1. Read on the topic of money
Use the momentum of daily learning to fuel your learning in financial literacy.
Let’s be honest, medical school is not a “9 to 5”, it’s a “24/7”. Our minds are working around the clock and our study material never seems to escape us. What we have, that I believe many others lack, is what I like to call “intellectual momentum”. Our stimulated minds are constantly digesting complicated information at high speeds – even if/when we don’t want to unfortunately. But no worries!
We can use this to our advantage. Pick up a simple book on financial literacy to get started with understanding personal finances. The White Coat Investor: A Doctor’s Guide to Personal Finance and Investing is an excellent start for anyone in the medical field interested in learning about personal finances. My personal favorite is Rich Dad Poor Dad by Robert Kiyosaki – a short and comical read. The book was an excellent primer to get me into the “wealth mindset”. It served as a “paradigm-shift” for me, allowing me to intimately understand how the wealthy use and build their money. There are plenty of other great books discussed on The Prudent Plastic Surgeon Blog.
Be liberal in your approach to education and finances as a medical student. We all know medical school is busy enough as it is. If it takes a year or two to finish one personal finance book, so be it! It’s a heck of a lot better than never reading any. Down the line, your pocket will thank you for finding the extra time in your schedule to read.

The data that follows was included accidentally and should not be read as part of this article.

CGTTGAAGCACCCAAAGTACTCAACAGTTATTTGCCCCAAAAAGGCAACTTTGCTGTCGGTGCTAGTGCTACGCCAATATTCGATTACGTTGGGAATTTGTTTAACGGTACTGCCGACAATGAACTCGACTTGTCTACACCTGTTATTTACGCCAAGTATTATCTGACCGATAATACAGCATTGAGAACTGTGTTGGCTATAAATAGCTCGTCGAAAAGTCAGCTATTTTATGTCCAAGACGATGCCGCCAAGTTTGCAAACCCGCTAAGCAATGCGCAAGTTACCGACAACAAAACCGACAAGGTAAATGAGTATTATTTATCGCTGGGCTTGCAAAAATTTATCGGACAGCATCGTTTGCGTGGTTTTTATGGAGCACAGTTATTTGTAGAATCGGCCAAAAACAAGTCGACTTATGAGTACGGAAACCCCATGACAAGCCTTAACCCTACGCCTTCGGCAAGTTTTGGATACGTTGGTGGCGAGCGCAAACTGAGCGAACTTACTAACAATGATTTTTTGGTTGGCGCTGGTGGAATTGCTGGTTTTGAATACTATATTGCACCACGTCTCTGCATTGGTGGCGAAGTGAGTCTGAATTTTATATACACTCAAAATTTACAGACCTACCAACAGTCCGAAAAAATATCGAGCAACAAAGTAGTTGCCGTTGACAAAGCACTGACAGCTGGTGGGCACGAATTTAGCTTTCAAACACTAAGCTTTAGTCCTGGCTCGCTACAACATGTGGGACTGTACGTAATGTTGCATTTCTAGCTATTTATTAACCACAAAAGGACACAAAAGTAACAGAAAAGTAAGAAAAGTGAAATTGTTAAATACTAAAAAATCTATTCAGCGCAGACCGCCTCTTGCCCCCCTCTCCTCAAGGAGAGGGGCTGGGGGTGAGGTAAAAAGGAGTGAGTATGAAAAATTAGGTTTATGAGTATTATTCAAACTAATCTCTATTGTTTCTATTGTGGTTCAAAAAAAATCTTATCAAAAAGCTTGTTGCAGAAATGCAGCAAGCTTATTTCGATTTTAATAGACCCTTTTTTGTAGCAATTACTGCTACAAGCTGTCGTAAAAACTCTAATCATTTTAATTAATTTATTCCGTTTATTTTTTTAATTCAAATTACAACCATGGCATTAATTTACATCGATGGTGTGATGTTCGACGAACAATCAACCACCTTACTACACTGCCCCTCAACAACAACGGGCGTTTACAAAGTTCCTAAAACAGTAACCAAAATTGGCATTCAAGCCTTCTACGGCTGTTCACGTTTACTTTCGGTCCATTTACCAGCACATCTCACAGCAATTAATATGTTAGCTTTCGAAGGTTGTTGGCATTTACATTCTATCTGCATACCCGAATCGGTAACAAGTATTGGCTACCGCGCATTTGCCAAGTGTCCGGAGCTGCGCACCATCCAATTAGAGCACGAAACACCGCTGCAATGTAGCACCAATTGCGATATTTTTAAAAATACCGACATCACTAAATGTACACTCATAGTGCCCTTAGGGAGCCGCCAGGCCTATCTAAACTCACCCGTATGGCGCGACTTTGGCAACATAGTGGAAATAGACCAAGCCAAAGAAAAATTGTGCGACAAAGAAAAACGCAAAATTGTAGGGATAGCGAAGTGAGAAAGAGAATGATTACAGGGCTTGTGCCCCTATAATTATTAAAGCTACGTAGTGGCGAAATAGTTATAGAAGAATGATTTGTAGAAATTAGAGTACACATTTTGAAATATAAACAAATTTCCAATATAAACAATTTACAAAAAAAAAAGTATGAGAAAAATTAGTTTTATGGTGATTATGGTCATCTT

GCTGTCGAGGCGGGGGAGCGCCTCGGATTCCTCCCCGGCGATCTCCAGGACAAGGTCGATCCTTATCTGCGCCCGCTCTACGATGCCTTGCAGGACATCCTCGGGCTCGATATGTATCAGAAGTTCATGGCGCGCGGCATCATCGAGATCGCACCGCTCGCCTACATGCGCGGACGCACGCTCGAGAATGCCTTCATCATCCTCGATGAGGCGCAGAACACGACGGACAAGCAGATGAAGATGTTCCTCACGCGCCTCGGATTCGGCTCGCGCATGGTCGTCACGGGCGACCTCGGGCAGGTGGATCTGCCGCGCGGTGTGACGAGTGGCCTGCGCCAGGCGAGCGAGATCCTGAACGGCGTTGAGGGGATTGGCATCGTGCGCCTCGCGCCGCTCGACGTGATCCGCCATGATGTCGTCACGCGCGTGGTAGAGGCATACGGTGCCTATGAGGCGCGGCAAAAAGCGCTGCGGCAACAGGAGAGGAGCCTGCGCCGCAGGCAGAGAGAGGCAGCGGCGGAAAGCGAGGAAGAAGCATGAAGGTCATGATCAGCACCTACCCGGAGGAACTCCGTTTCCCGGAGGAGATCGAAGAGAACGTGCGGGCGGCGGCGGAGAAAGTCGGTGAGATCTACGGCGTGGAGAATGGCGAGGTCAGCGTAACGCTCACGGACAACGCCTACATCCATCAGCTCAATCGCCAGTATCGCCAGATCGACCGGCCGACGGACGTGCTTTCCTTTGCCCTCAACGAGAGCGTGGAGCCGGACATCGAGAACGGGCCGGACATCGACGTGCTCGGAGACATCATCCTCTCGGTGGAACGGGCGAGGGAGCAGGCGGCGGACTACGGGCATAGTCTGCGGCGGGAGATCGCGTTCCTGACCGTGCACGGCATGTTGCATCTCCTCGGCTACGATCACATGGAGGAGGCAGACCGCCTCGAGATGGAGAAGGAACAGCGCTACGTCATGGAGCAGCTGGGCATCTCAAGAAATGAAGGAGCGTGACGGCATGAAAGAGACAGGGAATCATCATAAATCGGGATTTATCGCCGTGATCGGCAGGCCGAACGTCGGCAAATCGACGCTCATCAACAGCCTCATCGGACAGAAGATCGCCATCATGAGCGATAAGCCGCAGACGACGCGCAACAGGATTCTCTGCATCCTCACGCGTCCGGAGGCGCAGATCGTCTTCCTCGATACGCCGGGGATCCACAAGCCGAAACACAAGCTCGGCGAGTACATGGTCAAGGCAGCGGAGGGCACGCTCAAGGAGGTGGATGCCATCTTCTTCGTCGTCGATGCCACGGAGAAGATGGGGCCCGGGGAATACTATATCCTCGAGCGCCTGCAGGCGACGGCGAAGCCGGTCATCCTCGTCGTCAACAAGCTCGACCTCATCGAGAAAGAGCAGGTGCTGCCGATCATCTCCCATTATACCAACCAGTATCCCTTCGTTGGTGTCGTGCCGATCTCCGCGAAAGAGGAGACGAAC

Ed. – The money you spend on a book like those listed above will yield you the most return of any other investment that you will make in your life. Try to read one finance book each year as a habit.
2. Make sure you fully understand your loans
If you are a medical student, you are likely taking out student loans like the rest of us. Let’s make no mistake of it – student loans are scary and mysterious. They somewhat resemble the complex organisms we learn about daily – they are born, they grow, they can be healthy, and they can be sick – sounds relatable.
However, words like principal, fixed interest, compounded interest, capitalization, deferment, refinancing, consolidation, income driven repayment … what do these words even mean? I can’t imagine getting myself so deeply entangled into a commitment where I don’t even understand the definitions underlying it. Unfortunately, that is the reality for most of us medical students. For many of us, we don’t know how this intricate “system” works.
Let’s not forget – we are smart! We can figure out finances as a medical student.
We can learn about topics such as Polycythemia Vera, Progressive Multifocal Leukoencephalopathy, Ewing’s Sarcoma, and Nephroblastoma with lightning speed, but get stumped when we hear words like origination fee.
That is why I believe it is crucial we take the time to fully understand our student loans. What I did to get around this hurdle was simply visiting my financial aid officers at my college for a one-on-one meeting (a Zoom meeting should suffice these days) and unload a long list of questions I had for them. Not only did I learn a lot about my loans and how they work, I also developed connections with my financial aid officers for any future concerns related to my loans. They were extremely helpful with getting me started, and at no cost considering my tuition pays for their services!
Moreover, they provided me with additional resources such as a list of potential scholarships and websites on education pertaining to federal loans. This sort of “mentorship” experience helped give me a jump-start on understanding my student loans, and with this understanding, I can more confidently read online about the topic and speak with people who are currently in the same process.